• Did you have to explain the US law that caused you to be a US citizen to the German consulate, or did they already know about it? Also, I am curious: since the approval of your LPR status automatically made you a US citizen, you never should have actually received a green card, because the moment the application was approved you became ineligible for a green card. Did you ever actually receive a physical card? – phoog Oct 9 at 15:04
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    @phoog I did not have to explain anything to the German consulate in Texas. They were well aware of the US citizenship law because they deal with it every day. However, I did speak to the German embassy in London too and had to explain to them the US laws. I did indeed receive a Green Card, although it was virtually immediately taken away from me when I got to my local passport office--as I was indeed a citizen and not eligible to have one. This is what I was referring to when I mentioned that there must be in the US who are citizens through this law and don't realise it. – Mr. King Oct 9 at 15:13
  • I did have to have possession of a physical Green Card to apply for my passport, as it was documentary proof that I was an LPR. While the law takes effect "automatically", the US government isn't intrinsically aware of inherited citizenship so they processed my application just like any other residency application. Everyone who inherits citizenship like this must also go to a passport office to assert that they are a citizen by applying for a passport (or by applying for a Certificate of Citizenship). – Mr. King Oct 9 at 15:22
  • So in effect the people processing your green card weren't aware that your father was a citizen, is that it? It seems like if they were they should instead have sent you a notice of approval of your application and an explanation that they couldn't send you the green card because you were a US citizen. I've read of people who were US citizens under that law who were deported, or who found out that they were US citizens from the immigration lawyer they hired because they were in removal proceedings, so your suspicion about people being unaware is correct. – phoog Oct 9 at 15:28
  • I'm not entirely sure if my application for a Green Card made it clear that my father was a citizen, to be honest. There are a few factors that may have obfuscated it, he had only recently naturalised and I was eligible for a Green Card based simply on his residency (because I was a child), but I also qualified because of his marriage to a US citizen (thus my natural-born-citizen step-mother was probably on the application too, but I can't inherit her citizenship). So, I don't know what the internal processes are, but in terms of them missing that fact on my application is certainly forgivable – Mr. King Oct 9 at 15:51
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and it looks like a form N-600 would have been submitted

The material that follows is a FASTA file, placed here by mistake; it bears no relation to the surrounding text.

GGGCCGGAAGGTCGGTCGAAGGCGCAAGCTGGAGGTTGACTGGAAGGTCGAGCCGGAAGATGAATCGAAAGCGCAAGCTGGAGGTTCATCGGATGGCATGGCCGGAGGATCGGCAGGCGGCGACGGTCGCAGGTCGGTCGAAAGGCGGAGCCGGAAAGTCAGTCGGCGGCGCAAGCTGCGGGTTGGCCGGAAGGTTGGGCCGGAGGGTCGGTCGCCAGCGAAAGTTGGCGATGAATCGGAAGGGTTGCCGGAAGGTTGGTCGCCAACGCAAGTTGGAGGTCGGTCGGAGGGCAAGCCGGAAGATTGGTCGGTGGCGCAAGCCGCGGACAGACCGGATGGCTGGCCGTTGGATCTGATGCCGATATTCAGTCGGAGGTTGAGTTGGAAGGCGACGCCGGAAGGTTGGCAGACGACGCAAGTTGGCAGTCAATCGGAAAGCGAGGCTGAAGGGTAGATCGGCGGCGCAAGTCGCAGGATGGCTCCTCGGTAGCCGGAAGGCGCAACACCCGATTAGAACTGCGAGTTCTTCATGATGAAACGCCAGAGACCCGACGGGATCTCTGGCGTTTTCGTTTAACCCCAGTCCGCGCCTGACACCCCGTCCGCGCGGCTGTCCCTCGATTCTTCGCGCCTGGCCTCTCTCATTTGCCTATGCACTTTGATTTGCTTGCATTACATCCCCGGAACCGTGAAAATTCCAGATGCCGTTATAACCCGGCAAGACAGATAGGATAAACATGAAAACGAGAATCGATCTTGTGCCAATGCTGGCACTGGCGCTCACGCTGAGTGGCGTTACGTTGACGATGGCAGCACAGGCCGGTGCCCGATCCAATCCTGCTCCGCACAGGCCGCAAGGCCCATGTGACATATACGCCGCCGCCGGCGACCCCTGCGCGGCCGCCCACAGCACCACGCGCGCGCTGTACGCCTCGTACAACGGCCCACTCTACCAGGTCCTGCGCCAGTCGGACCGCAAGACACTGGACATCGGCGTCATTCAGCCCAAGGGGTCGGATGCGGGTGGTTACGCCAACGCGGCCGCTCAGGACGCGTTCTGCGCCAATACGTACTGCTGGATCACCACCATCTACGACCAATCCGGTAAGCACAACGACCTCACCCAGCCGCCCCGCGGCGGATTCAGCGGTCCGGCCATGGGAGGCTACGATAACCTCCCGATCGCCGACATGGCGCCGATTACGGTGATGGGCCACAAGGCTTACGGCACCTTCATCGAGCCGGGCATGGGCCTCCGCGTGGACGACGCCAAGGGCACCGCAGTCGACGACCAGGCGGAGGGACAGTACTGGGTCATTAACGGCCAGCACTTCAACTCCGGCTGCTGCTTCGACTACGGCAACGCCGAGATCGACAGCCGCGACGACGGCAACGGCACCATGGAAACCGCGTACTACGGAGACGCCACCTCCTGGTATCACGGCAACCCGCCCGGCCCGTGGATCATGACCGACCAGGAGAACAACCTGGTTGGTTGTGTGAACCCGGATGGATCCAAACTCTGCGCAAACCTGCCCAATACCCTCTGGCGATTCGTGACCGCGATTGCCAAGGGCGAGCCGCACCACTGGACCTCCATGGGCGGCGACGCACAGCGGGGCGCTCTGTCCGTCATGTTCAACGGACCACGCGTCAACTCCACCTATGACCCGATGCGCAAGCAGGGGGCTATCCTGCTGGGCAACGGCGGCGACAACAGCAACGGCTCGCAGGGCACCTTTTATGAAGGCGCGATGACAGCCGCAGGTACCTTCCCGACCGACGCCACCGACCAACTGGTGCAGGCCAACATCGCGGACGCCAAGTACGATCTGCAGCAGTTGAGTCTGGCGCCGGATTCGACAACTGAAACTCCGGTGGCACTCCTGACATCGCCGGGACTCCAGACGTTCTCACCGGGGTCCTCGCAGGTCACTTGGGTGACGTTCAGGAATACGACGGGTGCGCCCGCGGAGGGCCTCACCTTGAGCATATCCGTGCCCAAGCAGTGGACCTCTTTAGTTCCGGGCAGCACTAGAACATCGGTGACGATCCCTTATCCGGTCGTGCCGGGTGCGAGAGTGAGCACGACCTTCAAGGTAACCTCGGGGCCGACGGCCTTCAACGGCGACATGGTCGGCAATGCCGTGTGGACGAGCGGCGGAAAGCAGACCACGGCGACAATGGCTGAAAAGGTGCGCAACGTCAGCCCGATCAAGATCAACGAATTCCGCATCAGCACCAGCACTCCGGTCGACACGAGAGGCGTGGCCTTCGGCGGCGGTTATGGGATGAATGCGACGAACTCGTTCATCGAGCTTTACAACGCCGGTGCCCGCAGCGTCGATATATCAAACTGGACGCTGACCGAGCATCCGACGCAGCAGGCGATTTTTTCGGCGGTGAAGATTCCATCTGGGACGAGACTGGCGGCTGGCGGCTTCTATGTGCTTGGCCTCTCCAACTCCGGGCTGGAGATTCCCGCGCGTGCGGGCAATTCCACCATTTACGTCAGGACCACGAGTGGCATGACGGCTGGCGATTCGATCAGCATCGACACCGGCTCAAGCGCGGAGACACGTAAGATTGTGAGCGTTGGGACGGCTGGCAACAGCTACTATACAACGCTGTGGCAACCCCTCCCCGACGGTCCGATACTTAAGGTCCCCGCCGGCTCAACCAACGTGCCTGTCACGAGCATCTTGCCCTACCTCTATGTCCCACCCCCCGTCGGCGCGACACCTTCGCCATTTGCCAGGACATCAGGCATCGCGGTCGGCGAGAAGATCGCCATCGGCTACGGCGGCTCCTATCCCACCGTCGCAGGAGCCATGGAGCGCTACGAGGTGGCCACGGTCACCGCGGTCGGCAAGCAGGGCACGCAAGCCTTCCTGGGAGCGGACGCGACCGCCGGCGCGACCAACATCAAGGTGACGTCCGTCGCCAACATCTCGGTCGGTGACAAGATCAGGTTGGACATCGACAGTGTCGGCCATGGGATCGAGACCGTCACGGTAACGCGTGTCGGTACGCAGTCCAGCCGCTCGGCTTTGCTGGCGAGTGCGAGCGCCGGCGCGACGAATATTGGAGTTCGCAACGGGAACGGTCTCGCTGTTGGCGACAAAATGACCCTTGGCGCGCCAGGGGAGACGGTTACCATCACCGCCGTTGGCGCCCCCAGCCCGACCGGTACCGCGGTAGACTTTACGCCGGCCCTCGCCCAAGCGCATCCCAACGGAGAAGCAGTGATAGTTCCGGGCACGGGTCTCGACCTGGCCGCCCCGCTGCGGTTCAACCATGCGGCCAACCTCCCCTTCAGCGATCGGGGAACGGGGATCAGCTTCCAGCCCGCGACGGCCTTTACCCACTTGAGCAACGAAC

Not necessarily. If you were a permanent resident under 18 living in the US with a US citizen parent, you automatically became a US citizen, and thereafter you can apply for a US passport directly without getting a Certificate of Citizenship first. Many people who derived US citizenship as permanent resident minors just get US passports and never bother to shell out the $1,170 fee to file N-600 for a Certificate of Citizenship.

If you could prove that you were a US permanent resident before you turned 18 (e.g. a copy of your old green card, or I-485 approval, or entry stamp on an immigrant visa) and met all the conditions for automatically deriving US citizenship, that could technically prove that you became a US citizen before 18, but I am not sure whether German authorities would be willing to basically adjudicate a complicated area of US nationality law, so I am not sure they would accept such evidence.

If all else fails, you may have to file N-600 to apply for a Certificate of Citizenship (paying the huge fee) now if you had never gotten one (or get a replacement by filing N-565 if you had gotten one) because that is the one thing that will definitively state when you became a US citizen.

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    Since posting this question I filed a PA request and got a copy of my I-485 form, which shows it was approved 11 days before I turned 18. I have an appointment to bring that, along with my birth certificate and my father's naturalisation certificate on Wednesday--so we will see if the German embassy does accept it. – Mr. King Feb 16 at 19:51
  • Suppose an alien minor with a US citizen parent submits an application for adjustment of status, which is granted while the applicant is still a minor. Does the applicant ever receive a green card? – phoog Oct 9 at 15:06
  • @phoog: I believe so – user102008 Oct 9 at 16:27
  • OP's experience seems to confirm this. It just seems so wrong. If USCIS knows about the US citizen parent then they also know that approval of the AOS results in the applicant becoming a citizen and being therefore ineligible for the green card. – phoog Oct 9 at 17:52
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Not an answer but a data point. My daughter is a German citizen and got US citizenship before she was 18 (through me an my wife becoming citizen). At hat point she got a US passport, no problem. We also had filed and were approved for the German "Beibehaltungserklaerung" which officially enables dual citizenship for Germans.

When her German passport expired she went to the German Consulate to have it renewed. In order to preserve the validity of the "Beibehaltungserklaerung". The Consulate required proof of US citizenship. They insisted on an N-600. Her US passport or the parent's N-600 were not acceptable. They are certainly fine for the US government but not for the German consulate. At the end we had to file (and pay) for an N-600 only because the German consulate would not accept anything else and that was the only way to get her German renewed.